His lease, like most leases, hadn’t explicitly forbidden it but, if there are no complaints, then probably no one will be any the wiser.
“My personal view is that it’s something that will come into the market and become the norm in maybe 20 years, I’m not sure when,” Mr Williams says.
“There’s a growing movement around wellness and some people argue that allowing pets into workplaces is healthy for employees.
“That seems to be being driven by the US and they seem quite comfortable with it. But a lot of leases are for 10 years, so it will take some time to work through here, and the big institution-owned towers in the CBD could take a while to come around to that.”
Mr Cunsolo is a good example. He owns his office, but the body corporate rules of the building don’t allow pets. Leo comes in regardless and now he’s one of the block’s most popular visitors.
Tony Cunsolo says pets such as his dog Leo improve the atmosphere of a workplace. Photo: Chris Hopkins
“Everyone knows him and calls him by name,” Mr Cunsolo says. “The body corporate rules state that an animal is not allowed to be kept in the building, but I’m bending that rule by arguing that he’s not ‘kept’ in the building, he’s only here for a couple of days a week during the daytime.
“A lot of A-grade buildings shun having a dog which I think is wrong. Having a pet around really helps the atmosphere of an office.
“But most companies that do allow pets either don’t bring it up with landlords or building managers, or they tend to lease office space over shops or in small boutique buildings, and not in premium-grade buildings in prime locations.”
Karbon Property is a company that tends to deal with creative and tech industries in fringe areas like Pyrmont, Ultimo, Surry Hills and Darlinghurst in Sydney. Director Josh Watts says upwards of 20-30 per cent of his clients run pet-friendly offices.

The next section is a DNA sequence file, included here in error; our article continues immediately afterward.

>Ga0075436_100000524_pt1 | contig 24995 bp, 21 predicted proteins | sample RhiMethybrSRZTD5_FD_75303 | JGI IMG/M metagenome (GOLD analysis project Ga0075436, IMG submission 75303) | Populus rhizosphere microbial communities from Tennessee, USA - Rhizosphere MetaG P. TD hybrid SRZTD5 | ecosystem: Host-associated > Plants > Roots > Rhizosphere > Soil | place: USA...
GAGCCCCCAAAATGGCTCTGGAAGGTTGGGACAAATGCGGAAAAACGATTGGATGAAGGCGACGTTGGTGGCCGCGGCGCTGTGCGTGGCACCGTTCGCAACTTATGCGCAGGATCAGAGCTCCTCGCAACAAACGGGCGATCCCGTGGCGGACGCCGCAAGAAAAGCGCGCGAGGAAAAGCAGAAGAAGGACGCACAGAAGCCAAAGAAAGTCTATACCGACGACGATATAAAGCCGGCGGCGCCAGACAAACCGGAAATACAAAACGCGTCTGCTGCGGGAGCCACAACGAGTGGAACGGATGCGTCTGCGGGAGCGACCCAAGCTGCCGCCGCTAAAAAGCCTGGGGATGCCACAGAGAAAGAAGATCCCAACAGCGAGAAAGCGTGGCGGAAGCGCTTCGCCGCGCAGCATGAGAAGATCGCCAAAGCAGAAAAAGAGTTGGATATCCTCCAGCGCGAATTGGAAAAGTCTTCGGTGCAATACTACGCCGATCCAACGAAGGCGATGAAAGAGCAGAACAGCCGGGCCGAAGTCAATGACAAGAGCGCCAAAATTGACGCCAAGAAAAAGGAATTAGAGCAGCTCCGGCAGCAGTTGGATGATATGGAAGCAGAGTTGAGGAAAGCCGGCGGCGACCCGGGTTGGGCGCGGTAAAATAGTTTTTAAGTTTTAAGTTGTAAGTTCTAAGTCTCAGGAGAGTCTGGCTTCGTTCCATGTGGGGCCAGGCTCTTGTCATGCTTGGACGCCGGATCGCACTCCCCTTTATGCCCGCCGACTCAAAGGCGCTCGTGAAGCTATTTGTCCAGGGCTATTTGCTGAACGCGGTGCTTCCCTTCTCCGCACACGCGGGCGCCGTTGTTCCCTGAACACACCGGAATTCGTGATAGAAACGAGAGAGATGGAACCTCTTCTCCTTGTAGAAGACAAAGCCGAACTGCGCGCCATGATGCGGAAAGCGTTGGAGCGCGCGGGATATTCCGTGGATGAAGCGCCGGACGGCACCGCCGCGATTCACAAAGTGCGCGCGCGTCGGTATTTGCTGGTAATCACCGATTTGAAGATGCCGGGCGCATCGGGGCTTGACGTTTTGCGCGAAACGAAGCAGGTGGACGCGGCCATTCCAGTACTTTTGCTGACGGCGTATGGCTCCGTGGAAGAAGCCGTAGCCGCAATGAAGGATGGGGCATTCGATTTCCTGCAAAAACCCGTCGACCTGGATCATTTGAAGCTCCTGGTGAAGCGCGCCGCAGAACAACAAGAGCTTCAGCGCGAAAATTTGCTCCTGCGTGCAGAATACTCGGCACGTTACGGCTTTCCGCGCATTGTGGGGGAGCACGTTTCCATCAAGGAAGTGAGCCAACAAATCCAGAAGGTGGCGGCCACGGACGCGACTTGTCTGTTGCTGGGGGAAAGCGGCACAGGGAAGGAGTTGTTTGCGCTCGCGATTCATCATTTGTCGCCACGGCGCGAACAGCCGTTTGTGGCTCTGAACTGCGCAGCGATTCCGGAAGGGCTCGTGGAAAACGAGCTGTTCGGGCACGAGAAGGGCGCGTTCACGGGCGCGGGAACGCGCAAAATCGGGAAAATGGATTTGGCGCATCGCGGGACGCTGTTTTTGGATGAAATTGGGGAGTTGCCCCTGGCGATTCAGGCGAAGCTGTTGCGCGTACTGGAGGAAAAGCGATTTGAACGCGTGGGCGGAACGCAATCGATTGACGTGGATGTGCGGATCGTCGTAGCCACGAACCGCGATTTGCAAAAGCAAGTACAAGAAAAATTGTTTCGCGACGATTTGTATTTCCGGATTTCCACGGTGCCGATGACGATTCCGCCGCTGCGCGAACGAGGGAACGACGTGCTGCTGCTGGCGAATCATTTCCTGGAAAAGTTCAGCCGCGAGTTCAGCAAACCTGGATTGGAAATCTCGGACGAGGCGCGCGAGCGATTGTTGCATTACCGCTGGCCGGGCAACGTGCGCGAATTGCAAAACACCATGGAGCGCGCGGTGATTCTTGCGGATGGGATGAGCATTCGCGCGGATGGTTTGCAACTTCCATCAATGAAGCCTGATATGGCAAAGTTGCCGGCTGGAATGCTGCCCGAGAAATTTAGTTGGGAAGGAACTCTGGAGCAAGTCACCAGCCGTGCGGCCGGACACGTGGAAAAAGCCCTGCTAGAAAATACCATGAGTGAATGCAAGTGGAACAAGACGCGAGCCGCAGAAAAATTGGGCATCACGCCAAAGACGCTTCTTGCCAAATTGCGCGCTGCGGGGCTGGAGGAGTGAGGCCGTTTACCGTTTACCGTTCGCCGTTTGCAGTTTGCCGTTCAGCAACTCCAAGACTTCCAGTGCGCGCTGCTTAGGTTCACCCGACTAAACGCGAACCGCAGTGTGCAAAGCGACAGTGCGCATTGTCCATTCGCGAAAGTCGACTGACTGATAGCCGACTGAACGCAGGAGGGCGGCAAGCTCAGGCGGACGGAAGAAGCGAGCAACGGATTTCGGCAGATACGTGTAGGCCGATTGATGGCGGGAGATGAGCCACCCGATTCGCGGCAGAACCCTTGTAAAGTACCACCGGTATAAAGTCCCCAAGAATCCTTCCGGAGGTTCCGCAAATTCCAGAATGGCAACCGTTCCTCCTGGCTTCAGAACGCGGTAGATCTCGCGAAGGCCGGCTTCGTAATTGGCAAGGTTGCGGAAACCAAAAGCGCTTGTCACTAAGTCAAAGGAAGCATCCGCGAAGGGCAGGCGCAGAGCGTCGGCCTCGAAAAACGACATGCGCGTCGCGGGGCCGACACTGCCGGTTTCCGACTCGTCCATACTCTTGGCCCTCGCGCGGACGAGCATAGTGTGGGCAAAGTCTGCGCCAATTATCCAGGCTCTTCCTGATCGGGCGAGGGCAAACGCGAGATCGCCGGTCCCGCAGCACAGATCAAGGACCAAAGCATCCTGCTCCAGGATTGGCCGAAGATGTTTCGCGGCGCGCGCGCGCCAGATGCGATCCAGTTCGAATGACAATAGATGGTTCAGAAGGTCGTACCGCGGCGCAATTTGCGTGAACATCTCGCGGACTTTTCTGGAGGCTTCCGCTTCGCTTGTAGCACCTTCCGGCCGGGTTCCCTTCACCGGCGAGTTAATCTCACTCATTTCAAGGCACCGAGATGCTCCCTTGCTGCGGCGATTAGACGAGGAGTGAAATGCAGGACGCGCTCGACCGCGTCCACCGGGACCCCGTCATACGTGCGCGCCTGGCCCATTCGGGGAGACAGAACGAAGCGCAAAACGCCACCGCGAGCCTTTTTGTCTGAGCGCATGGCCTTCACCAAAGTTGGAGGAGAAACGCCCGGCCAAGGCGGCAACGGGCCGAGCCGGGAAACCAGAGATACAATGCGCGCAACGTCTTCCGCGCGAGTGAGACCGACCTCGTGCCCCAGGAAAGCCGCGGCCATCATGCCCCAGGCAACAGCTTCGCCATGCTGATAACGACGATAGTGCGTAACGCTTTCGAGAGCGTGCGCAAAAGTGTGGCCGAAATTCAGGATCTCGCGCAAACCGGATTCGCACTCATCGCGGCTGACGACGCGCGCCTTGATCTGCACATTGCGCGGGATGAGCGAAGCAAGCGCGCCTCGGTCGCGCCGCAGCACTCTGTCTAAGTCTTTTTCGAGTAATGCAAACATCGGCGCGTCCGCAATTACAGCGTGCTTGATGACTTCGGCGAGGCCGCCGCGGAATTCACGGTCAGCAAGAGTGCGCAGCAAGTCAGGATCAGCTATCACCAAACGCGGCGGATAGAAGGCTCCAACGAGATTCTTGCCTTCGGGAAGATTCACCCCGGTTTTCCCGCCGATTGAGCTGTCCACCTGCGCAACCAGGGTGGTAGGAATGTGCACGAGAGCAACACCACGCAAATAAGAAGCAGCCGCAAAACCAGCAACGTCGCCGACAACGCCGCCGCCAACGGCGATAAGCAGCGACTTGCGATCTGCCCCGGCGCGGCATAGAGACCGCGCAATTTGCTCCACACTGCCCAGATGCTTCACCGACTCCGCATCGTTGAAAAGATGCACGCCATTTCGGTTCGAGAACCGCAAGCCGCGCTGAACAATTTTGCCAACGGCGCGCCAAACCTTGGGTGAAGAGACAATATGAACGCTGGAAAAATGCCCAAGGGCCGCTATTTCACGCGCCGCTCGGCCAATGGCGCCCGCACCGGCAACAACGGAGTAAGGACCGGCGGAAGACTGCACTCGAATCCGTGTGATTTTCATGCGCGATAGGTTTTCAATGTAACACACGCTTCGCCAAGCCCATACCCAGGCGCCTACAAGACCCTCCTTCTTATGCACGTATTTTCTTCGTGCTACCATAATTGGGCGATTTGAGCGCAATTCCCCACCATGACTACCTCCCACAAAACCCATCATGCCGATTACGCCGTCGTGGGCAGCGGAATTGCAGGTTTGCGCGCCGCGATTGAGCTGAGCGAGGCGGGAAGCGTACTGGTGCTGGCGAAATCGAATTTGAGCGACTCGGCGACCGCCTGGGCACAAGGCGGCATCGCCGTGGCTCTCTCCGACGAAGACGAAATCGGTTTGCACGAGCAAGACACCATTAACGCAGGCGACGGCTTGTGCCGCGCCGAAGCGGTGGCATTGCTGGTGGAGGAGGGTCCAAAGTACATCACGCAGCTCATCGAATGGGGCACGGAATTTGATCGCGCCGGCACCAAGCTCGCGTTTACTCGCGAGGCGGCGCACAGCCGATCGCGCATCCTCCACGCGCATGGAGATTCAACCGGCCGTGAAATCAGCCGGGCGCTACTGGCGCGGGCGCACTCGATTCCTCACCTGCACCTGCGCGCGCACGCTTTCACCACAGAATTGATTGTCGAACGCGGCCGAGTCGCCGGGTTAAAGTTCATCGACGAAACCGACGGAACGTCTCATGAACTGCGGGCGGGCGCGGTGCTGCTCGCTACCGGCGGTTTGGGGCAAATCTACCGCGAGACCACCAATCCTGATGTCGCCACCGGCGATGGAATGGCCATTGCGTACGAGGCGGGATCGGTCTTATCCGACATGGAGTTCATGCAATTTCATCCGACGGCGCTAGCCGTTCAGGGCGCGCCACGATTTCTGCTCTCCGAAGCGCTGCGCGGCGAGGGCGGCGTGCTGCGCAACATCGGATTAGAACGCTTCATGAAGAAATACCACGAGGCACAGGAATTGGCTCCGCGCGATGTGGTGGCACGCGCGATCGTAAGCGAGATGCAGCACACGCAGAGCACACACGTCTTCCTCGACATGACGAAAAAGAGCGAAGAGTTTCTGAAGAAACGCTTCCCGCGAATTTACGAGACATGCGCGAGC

“What comes through with them is work-life balance,” Mr Watts says. “They also tend to have cutting-edge offices with concrete floors and parks nearby, and a lot of the employees tend to walk to work.
“Many of them live in apartments, which are often pet-friendly these days, and with those apartments getting smaller they can’t leave a dog at home all day any more.
“Being pet-friendly, however, is never written into a lease; it comes down to the company and the owner. When an owner comes to inspect the property, I suspect there aren’t dogs there that day … But it is a growing trend, although not yet in those premium-grade assets.”
Positive energy and happier staff, like Lauren with Rusty, are advantages of a pet-friendly office, says Mars Petcare. Photo: Supplied
Their route may well end up following that already forged by pet-friendly residential buildings.
Owners and tenants often smuggled in pets when they weren’t allowed, but many buildings have found it far more effective to officially allow pets and then draw up rules about size, locations where they’re permitted and where they’re not, use of lifts, behaviour and solutions when there might be problems.
At the Melbourne Theatre Company’s offices on Southbank, there’s generally one dog, sometimes two, on each floor of the three-storey building. There have rarely, if ever, been difficulties.
The company doesn’t own its offices but leases them from Melbourne University. Both tenant and landlord are happy with the arrangements.
A photo posted by Melbourne Theatre Company (@melbtheatreco) on
Head of production Adam Howe is often working with Frenchie the miniature poodle by his side.